Social Innovation for Climate Resilience

A Review of the BRIC Project’s Final Seminar, March 2023

The BRIC Project

The Interreg funded Building Resilience in Communities (BRIC) project has been a two-year cross-channel social innovation project running until June 2023. The project was a collaboration between eight organisations in France and England. The project’s key aim was to build resilience in local communities who are at risk of flooding using innovative engagement methods and new technologies.

An Introduction to the Seminar

The BRIC Project’s final event, the Social Innovation for Climate Resilience Seminar, took place at the Crowne Plaza Hotel in Plymouth on the 15th March 2023. Over 100 people both in person and online from France and England attended the event. English and French simultaneous translation was available throughout.

The host, Justin Leigh, warmed up the stage and introduced the morning session by welcoming the Lord Mayor of Plymouth, Cllr Sue Dann, to the stage. Cllr Dann formally welcomed seminar attendees to Plymouth and opened the seminar.

Liza Oxford, the BRIC Project Lead then took to the stage to introduce the BRIC Project and the BRIC Resilience Model Guide, created as one of the final outputs the project. The BRIC model guide is a user manual to help build resilience in communities; Liza encouraged participants to write their notes from the day in the guide as it was created to be a living document.

Social Innovation Tools

The next stage of the seminar was dedicated to the social innovation tools developed and tested during the project, and representatives from each project partner presented on the tools that they led on.

Liza Oxford and Sarah Durbridge from Plymouth City Council, presented on Appreciative Inquiry (AI) as a model for initial engagement, and diagnostic and behaviour change, sharing data collected from the Plymouth pilot site.

Céline Fontaine from CPIE, presented on various one-off interventions they carried out with their communities, particularly focusing on the benefits of a month-long highlight, the Festival of Resilience in Vallée de l’Autie.

David Jordan from the National Flood Forum (NFF) presented on working with Flood Action Groups and the community-led mapping pilot to map local flood risk assets, issues and concerns in Kent.

Imane Fedaili from Oise-les-Vallées, discussed two awareness-raising activities: awareness-raising workshops for schoolchildren, and an educational walk for the elderly.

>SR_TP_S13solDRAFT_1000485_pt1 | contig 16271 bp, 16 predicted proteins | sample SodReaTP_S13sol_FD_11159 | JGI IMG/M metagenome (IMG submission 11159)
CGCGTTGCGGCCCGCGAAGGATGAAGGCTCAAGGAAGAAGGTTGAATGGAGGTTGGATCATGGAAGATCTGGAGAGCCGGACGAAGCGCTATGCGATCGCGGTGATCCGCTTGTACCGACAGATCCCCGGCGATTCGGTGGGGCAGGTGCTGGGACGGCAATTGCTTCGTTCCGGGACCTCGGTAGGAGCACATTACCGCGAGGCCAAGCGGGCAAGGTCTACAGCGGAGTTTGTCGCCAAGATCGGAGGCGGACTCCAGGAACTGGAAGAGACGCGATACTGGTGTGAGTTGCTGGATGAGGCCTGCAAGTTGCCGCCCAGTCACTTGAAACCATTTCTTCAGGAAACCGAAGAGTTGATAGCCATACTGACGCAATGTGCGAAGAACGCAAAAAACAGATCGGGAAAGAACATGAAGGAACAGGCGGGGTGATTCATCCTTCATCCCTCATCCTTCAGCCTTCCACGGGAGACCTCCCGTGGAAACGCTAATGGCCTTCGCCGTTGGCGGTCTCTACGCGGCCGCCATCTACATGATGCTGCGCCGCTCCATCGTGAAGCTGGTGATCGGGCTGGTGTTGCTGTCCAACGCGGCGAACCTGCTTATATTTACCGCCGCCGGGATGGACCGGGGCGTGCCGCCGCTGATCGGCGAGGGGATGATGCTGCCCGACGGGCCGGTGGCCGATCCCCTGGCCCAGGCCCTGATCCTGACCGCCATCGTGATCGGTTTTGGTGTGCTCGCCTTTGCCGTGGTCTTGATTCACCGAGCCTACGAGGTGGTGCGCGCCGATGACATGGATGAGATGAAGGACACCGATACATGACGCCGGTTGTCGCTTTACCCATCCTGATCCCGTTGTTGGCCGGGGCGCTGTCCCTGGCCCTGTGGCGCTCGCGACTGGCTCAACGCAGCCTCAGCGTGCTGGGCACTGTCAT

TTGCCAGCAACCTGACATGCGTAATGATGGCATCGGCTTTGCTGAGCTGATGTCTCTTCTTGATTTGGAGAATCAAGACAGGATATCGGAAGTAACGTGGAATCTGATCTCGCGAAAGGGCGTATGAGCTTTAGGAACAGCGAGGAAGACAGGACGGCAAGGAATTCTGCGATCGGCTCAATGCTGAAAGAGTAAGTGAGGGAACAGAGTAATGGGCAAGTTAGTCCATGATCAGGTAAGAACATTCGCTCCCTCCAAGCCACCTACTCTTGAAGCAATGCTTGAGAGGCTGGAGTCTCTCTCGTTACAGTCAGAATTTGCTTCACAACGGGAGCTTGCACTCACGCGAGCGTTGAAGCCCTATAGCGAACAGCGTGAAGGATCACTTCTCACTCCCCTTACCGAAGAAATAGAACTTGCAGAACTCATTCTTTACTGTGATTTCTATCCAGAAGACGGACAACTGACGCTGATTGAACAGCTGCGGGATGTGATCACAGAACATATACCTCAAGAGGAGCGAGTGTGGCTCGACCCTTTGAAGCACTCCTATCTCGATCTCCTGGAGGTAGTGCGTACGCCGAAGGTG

Dan Williams from the Dorset Coastal Forum (DCF) presented the creation of the local householder’s guide to flood resilience covering the design process, the benefits and challenges of co-production, and the lessons learnt during its creation in Weymouth.

Céline Perherin from Cerema discussed the co-construction of community events around the river Aulne, culminating in a weekend festival focused on the Aulne river and its issues.

Chris Coode and Lucy Jackson from Thames21 presented on their innovative techniques for community engagement on Canvey Island, including PhotoVoice workshops and an exhibition and SuDs mapping activities.

Aileen Robert, Hugues Tavernier and Boris Legemble from OgoXe delivered the public launch of the Resilience Networks via the BRIC Web Platform.

This session was followed by a Q&A session with a panel made up of the presenters. The panel were asked about the community engagement techniques that had been implemented through the course of the project, how to reach target audiences and key influencers, and what each of the panel would do if the project were to continue for another 2 years.

“Appreciative Inquiry gave us the opportunity to approach our communities in a different way to what we might do normally, like public consultations, or notices just stuck on a telegraph pole. It gave us the opportunity to talk to our communities on their level.”
– Liza Oxford, PCC

“Two years is far to short for a project of this scale. We would love to be able to continue supporting the flood warden group. We have got the group self-sustaining, but now we are leaving.”
– Dan Williams, DCF

“We would like to replicate what we have done in just one small area in another one, in different catchments.”
– Celine Fontaine, CPIE

Keynote Speakers

Dusty Gedge, President of the European Federation of Green Roof and Wall Associations, gave a fascinating speech about the use of green roofs and walls, and his experiences of implementing them across the UK and Europe. These are outstanding examples of innovative techniques to work towards climate resilience, and particularly relevant were the examples of green infrastructure used to store water, thereby reducing the risk of flooding.